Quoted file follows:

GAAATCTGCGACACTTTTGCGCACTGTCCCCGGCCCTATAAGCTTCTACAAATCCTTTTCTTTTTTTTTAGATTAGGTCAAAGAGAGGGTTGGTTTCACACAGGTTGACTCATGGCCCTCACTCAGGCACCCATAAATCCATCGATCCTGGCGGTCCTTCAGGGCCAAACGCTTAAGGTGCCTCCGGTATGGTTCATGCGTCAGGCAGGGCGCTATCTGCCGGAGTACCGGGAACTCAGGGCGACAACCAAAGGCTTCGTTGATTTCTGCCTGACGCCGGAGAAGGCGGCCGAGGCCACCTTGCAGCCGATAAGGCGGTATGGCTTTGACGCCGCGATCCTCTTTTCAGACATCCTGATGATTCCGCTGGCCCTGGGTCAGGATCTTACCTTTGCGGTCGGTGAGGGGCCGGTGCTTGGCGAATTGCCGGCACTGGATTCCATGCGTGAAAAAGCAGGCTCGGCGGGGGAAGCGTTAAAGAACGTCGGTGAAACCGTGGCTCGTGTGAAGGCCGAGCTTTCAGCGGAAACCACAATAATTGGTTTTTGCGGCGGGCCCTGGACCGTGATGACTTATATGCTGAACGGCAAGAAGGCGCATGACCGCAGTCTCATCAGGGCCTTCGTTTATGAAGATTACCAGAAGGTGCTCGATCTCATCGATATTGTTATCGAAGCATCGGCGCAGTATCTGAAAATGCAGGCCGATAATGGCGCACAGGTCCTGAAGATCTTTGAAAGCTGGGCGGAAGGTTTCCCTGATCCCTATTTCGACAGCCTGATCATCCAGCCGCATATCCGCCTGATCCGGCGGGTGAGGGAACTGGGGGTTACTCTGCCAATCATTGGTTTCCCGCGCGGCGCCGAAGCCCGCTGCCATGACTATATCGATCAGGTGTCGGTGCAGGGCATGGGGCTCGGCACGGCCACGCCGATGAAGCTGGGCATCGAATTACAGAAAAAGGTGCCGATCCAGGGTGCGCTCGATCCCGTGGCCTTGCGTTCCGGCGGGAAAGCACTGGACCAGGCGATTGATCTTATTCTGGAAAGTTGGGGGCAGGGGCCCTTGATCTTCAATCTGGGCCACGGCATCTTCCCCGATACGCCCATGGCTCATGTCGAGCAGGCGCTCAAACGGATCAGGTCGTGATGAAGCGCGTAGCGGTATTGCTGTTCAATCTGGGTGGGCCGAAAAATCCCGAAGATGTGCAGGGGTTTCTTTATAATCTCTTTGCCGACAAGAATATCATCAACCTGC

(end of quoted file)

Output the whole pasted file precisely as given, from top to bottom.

GAAATCTGCGACACTTTTGCGCACTGTCCCCGGCCCTATAAGCTTCTACAAATCCTTTTCTTTTTTTTTAGATTAGGTCAAAGAGAGGGTTGGTTTCACACAGGTTGACTCATGGCCCTCACTCAGGCACCCATAAATCCATCGATCCTGGCGGTCCTTCAGGGCCAAACGCTTAAGGTGCCTCCGGTATGGTTCATGCGTCAGGCAGGGCGCTATCTGCCGGAGTACCGGGAACTCAGGGCGACAACCAAAGGCTTCGTTGATTTCTGCCTGACGCCGGAGAAGGCGGCCGAGGCCACCTTGCAGCCGATAAGGCGGTATGGCTTTGACGCCGCGATCCTCTTTTCAGACATCCTGATGATTCCGCTGGCCCTGGGTCAGGATCTTACCTTTGCGGTCGGTGAGGGGCCGGTGCTTGGCGAATTGCCGGCACTGGATTCCATGCGTGAAAAAGCAGGCTCGGCGGGGGAAGCGTTAAAGAACGTCGGTGAAACCGTGGCTCGTGTGAAGGCCGAGCTTTCAGCGGAAACCACAATAATTGGTTTTTGCGGCGGGCCCTGGACCGTGATGACTTATATGCTGAACGGCAAGAAGGCGCATGACCGCAGTCTCATCAGGGCCTTCGTTTATGAAGATTACCAGAAGGTGCTCGATCTCATCGATATTGTTATCGAAGCATCGGCGCAGTATCTGAAAATGCAGGCCGATAATGGCGCACAGGTCCTGAAGATCTTTGAAAGCTGGGCGGAAGGTTTCCCTGATCCCTATTTCGACAGCCTGATCATCCAGCCGCATATCCGCCTGATCCGGCGGGTGAGGGAACTGGGGGTTACTCTGCCAATCATTGGTTTCCCGCGCGGCGCCGAAGCCCGCTGCCATGACTATATCGATCAGGTGTCGGTGCAGGGCATGGGGCTCGGCACGGCCACGCCGATGAAGCTGGGCATCGAATTACAGAAAAAGGTGCCGATCCAGGGTGCGCTCGATCCCGTGGCCTTGCGTTCCGGCGGGAAAGCACTGGACCAGGCGATTGATCTTATTCTGGAAAGTTGGGGGCAGGGGCCCTTGATCTTCAATCTGGGCCACGGCATCTTCCCCGATACGCCCATGGCTCATGTCGAGCAGGCGCTCAAACGGATCAGGTCGTGATGAAGCGCGTAGCGGTATTGCTGTTCAATCTGGGTGGGCCGAAAAATCCCGAAGATGTGCAGGGGTTTCTTTATAATCTCTTTGCCGACAAGAATATCATCAACCTGC